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Marchants Blog

Meatballs
28/03/2018
By: Tash Manning

Meatballs

For a relatively inexpensive but very satisfying and comforting meal, it would be hard to beat meatballs. The classic of course is a ‘Lady and the Tramp’ style bowl of Spaghetti & Meatballs, with a rich, tomatoey sauce – loved by children and adults (and animated dogs!) alike. 

 
I base my meatballs on a recipe from Nigella, often using turkey mince in place of the beef and pork, and occasionally with the addition of some finely chopped smoked bacon. I particularly like this recipe for two reasons: firstly, its suggestion of using semolina in place of breadcrumbs, as I never seem to have breadcrumbs around when needed; now I always have a pack of semolina in my larder on standby for when I make meatballs and it works brilliantly well. Secondly, is that you don’t have to fry off the meatballs before adding them to the sauce, not only does this save on a frying pan to wash up (not that I’m lazy of course…) but I ...
The Sunday Roast
17/01/2018
By: Tash Manning

The Sunday Roast

There can’t be many things more traditionally British than the Sunday Roast. For some, a Sunday just isn’t a Sunday without a roast, whether home cooked or served in a local pub. Others however, enjoy them on any day of the week, whenever the mood takes them. Regardless of when you have yours, it’s a lovely thing to share and enjoy with family or friends. But with life moving at such a fast pace nowadays, and Sundays no longer the day of rest they once were (remember when shops were shut on a Sunday?!), actually taking the time to stop and catch up over a long, leisurely lunch is a real treat.
 
A succulent joint of roasted meat, accompanied by golden, crispy roast potatoes, an array of vegetables and plenty of meaty gravy really is a thing to behold. There are of course other accompaniments to the roast to consider too, such as Yorkshire pudding – though typically served with beef, many consider this an essential part of a ...
Casserole, Stew or Braise?
30/11/2017
By: Tash Manning

Casserole, Stew or Braise?

Casserole, stew, braise – all terms we associate with slower cooking, but what do they actually mean? What is it that defines a dish as a casserole rather than a stew, or are they really just different names for the same thing? 

There’s a very interesting book called Cooked by Michael Pollan; in it he explores how we, as humans, have developed various methods of cooking, which have not only transformed natural ingredients into something great to eat but also played a part in altering the course of our evolution. The book takes us right back to basics and is split into four parts (or perhaps should I say elements): Fire, Water, Air, Earth. In the section entitled ‘Water’, Pollan looks at the part water plays in the process and spends some time cooking food in liquid; he says “much like a stew, a braise is a method of cooking meat and/or vegetables slowly in a liquid medium. In a stew, however, the main ingredient is typically cut into ...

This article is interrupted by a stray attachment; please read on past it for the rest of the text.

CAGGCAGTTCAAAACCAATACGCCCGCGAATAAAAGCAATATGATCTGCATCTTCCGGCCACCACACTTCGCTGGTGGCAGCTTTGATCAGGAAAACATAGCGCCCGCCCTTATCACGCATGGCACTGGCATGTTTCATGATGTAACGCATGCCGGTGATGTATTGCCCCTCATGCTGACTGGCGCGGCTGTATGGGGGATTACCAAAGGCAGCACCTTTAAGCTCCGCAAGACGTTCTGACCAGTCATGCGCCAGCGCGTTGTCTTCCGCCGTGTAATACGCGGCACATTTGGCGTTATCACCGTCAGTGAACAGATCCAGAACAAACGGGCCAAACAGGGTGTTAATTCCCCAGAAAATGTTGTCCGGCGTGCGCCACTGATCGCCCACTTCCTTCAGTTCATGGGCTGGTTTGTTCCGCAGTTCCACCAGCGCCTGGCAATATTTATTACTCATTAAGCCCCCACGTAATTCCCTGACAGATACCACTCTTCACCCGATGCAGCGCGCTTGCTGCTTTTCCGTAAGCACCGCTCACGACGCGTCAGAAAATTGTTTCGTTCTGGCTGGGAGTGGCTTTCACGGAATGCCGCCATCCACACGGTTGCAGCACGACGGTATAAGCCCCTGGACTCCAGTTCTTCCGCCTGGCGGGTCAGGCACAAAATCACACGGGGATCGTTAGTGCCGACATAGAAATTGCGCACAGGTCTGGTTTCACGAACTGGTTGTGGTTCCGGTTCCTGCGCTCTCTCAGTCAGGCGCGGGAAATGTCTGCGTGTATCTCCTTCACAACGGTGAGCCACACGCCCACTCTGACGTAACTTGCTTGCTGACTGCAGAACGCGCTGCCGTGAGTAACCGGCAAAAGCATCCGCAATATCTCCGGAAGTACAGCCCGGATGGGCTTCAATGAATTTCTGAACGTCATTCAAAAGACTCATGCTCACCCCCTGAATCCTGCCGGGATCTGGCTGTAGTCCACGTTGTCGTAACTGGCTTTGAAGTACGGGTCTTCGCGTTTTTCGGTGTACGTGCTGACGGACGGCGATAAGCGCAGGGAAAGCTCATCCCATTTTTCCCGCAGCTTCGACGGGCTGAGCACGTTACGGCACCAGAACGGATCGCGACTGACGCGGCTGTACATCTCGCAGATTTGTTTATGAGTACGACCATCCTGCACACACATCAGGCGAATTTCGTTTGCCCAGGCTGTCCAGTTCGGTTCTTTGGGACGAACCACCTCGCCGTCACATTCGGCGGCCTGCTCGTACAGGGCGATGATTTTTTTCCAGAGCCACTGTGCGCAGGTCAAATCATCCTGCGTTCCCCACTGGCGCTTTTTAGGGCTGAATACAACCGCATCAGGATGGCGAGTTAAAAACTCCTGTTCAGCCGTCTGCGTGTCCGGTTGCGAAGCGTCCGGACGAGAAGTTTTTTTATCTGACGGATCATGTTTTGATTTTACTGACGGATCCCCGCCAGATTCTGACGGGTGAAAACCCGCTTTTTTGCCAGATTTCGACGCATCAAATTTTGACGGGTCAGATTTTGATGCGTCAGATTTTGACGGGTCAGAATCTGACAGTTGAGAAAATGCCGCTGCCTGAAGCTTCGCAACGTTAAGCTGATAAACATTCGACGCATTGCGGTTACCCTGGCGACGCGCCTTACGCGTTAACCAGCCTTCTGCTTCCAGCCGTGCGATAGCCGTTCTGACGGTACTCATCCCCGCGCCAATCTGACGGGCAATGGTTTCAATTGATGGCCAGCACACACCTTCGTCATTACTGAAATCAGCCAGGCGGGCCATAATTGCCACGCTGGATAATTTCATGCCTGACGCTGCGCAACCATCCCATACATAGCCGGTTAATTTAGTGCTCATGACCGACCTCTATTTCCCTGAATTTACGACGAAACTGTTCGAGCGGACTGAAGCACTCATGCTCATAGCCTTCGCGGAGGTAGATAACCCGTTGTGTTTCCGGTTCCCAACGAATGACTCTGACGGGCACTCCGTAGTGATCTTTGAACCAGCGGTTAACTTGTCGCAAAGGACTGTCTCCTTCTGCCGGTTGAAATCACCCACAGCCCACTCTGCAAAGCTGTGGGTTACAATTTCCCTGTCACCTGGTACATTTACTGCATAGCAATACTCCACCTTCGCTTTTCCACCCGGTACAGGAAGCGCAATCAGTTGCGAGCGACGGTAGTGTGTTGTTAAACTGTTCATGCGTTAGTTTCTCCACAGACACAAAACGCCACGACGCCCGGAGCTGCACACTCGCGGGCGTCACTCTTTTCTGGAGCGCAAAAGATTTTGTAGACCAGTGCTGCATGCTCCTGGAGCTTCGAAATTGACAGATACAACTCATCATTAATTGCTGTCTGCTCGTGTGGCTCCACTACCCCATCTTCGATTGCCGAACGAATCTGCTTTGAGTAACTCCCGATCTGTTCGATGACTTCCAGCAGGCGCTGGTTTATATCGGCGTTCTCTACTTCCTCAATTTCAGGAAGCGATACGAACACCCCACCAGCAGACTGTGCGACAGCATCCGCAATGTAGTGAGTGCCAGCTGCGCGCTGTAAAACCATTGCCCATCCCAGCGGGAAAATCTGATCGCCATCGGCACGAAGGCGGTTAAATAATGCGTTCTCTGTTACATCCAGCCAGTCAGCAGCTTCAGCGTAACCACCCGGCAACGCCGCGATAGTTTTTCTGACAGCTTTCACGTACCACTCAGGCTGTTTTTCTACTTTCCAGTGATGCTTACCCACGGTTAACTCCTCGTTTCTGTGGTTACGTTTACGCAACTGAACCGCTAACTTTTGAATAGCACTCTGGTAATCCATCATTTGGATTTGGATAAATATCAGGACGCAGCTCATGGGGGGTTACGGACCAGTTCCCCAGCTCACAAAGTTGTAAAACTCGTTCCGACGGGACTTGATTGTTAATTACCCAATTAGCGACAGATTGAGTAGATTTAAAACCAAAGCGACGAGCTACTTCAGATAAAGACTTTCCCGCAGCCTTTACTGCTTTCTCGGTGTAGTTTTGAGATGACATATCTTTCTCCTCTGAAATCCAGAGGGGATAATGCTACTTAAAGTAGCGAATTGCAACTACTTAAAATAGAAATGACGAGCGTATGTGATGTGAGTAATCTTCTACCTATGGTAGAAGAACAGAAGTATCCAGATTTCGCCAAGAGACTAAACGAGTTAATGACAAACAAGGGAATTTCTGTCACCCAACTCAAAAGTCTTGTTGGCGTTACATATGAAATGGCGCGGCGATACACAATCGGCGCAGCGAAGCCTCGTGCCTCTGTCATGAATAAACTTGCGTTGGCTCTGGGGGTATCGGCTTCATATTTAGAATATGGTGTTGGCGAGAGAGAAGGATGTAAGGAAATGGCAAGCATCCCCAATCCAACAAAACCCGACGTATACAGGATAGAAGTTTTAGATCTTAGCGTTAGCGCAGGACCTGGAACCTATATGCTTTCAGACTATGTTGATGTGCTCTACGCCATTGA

The Sausage
31/10/2017
By: Tash Manning

The Sausage

Sausages in some form or another have been around for centuries, with most places around the globe having their own versions – Chorizo from Spain, Kielbasa from Poland, Merguez from North Africa, and more sausages from Germany than I have the time or inclination to list here (over a thousand!), to name but a few. Some are raw, some are cured, some are smoked, but the one thing they all have in common is that, more often than not, they are delicious, economical and hugely popular.

The great British banger plays an important, if not central, role in many of our classic dishes – Toad in the Hole, Bangers & Mash and of course the Full English Breakfast. And who doesn’t love Pigs in Blankets?! This Ultimate Toad in the Hole recipe combines two classics in one – Toad in the Hole and Pigs in Blankets! The term ‘banger’ goes back to the days during the First World War when food shortages meant sausages were filled with less ...
Autumn Eating
27/09/2017
By: Tash Manning

Autumn Eating

The leaves are turning, the days are shortening; autumn is once again upon us. Leisurely, balmy evenings spent enjoying supper in the garden with a lovely glass (or two...) of something chilled, will become just another memory of summer. As the BBQ is packed away for another year and the casserole dish is hauled back out of the cupboard, our plans for dinner turn towards more warming, hearty dishes – fresh, crisp salads just don’t quite hit the spot anymore; the cooler, darker evenings call for something a little more substantial.
 
If time allows, and that’s to say cooking time rather than preparation time, a stew or braised dish gently cooking away in the oven is one of the real pleasures of the change in seasons. After a bit of assembling, you can pretty much leave it to its own devices for a few hours whilst you get on with other things; if you’re feeling energetic, then maybe raking up all those flame-coloured leaves that ...

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